• Encourage energy policies that keep all options open.
  • Recognise the contribution nuclear can make to security of supply.
  • Promote low-carbon energy sources.
  • Create a ‘level playing field’ to allow different energy sources to develop and compete under liberalised market conditions.

None of these points would come as any surprise to the industry, and how many industry meetings pass without any call for such action? Maybe it is now time – and the ENA would do well to explore this area in future meetings – to examine what exactly the nuclear industry is asking for. Why, for example, is there a need to ‘create’ a level playing field within a liberalised market? Surely a liberalised market provides a level playing field. And wouldn’t the promotion of low-carbon sources distort any level playing field? Any opponent of the industry would write such a declaration off by saying: “OK, we’ll have a liberalised market, so long as environmentally-friendly nuclear is subsidised to the extent that it is able to ‘compete’ within it.”

While the industry might well convince itself that nuclear energy is seeing the dawn of a new era, the blurring of environmental and economic arguments that the industry is guilty of is counterproductive, MEP Giles Chichester told the meeting, in response to a point made by Joe Colvin, president and CEO of the US Nuclear Energy Institute. Referring to encouraging signs in the USA where, in the state of New Hampshire, the nuclear industry has been granted tradable NOx emissions offset credits, Colvin said: “The issue of tradable credits or monetising the value of the environmental benefits of nuclear is really a key issue which turns the economics.”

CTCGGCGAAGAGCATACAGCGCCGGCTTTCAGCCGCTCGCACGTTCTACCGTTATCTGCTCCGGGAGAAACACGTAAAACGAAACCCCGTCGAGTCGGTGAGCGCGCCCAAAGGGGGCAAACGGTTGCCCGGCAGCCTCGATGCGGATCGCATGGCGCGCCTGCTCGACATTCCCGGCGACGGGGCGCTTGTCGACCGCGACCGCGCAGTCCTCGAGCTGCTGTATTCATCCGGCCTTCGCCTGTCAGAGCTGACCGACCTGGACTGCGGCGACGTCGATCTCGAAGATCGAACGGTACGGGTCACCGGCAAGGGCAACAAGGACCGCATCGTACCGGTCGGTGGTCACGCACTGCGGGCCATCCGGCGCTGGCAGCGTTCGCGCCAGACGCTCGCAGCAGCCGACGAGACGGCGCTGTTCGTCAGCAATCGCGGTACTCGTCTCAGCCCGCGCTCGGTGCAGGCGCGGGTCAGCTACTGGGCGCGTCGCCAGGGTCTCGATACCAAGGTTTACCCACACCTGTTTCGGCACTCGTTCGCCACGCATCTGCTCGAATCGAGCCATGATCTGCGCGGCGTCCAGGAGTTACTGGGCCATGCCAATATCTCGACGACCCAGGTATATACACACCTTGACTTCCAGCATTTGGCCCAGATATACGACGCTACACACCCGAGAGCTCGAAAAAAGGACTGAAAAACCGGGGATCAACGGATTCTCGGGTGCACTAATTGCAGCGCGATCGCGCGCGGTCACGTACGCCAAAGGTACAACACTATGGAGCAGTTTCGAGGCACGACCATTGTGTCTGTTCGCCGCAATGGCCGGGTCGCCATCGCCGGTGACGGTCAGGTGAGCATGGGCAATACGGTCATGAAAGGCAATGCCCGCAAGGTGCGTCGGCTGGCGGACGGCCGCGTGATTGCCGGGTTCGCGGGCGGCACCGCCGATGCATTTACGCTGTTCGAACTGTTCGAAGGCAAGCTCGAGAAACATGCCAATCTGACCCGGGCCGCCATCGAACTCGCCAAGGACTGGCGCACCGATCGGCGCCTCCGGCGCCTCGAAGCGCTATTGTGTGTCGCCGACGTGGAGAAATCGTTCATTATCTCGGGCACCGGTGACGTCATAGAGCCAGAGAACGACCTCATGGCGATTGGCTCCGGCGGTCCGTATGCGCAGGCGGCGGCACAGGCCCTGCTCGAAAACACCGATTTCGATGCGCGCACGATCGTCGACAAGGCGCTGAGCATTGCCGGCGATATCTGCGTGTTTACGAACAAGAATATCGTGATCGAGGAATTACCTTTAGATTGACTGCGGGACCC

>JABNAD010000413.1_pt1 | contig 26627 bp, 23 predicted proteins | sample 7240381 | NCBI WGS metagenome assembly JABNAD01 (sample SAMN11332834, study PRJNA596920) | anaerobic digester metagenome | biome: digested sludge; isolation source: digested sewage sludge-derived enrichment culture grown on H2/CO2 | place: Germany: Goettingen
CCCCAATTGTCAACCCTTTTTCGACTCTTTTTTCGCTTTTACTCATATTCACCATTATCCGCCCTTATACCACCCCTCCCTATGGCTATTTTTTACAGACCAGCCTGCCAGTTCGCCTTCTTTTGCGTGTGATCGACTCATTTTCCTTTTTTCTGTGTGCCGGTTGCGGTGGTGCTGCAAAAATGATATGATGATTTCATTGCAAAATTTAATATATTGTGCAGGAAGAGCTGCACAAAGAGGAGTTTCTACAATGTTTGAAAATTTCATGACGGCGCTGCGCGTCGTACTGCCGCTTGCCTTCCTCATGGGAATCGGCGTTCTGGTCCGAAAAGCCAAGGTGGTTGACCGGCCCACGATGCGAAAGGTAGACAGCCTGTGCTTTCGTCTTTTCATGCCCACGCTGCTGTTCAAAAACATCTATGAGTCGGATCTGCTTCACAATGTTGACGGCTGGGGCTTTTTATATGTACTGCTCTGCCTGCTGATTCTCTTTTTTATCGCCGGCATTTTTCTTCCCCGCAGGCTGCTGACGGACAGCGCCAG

Though Chichester agreed that nuclear should be given credit for its environmental benefits – something he himself has argued for in the European Parliament – he warned: “We’re now muddling up again the environmental argument with the economic argument. But solve the economic argument and then you won’t have to worry about the environmental argument.”

Earlier, Chichester had argued: “The persuasive economic case is crucial to the whole issue of maintaining nuclear capacity in the energy supply situation in Europe. One of the most potent arguments that has been put against nuclear by the most fervent opponents has been, of late, the cost issue. And the industry, I have to say, has not been entirely convincing in its response to this challenge. This has been the case for some time.”

This point was reinforced by Helmut Engelbrecht, CEO designate at Urenco, who said that the case for reliability of supply should also be made. “Private and business consumers are striving for quality and reliable supply, and beyond that something that is economically predictable,” he said. In a nutshell, this simply means: “We need to prove that nuclear is a reliable and economically predictable supply of electricity.”

Credit: foratom

Getting ready for the debate on ‘nuclear safety: a pan-European approach’. From left: Laurent Stricker, governing board chairman of the World Association of Nuclear Operators; André-Claude Lacoste, director general of the French Nuclear Safety Authority; Walter Hohlefelder, member of the management board of E.ON Energie; Romana Jordan Cizelj, MEP; John Shepherd, executive director, NucNet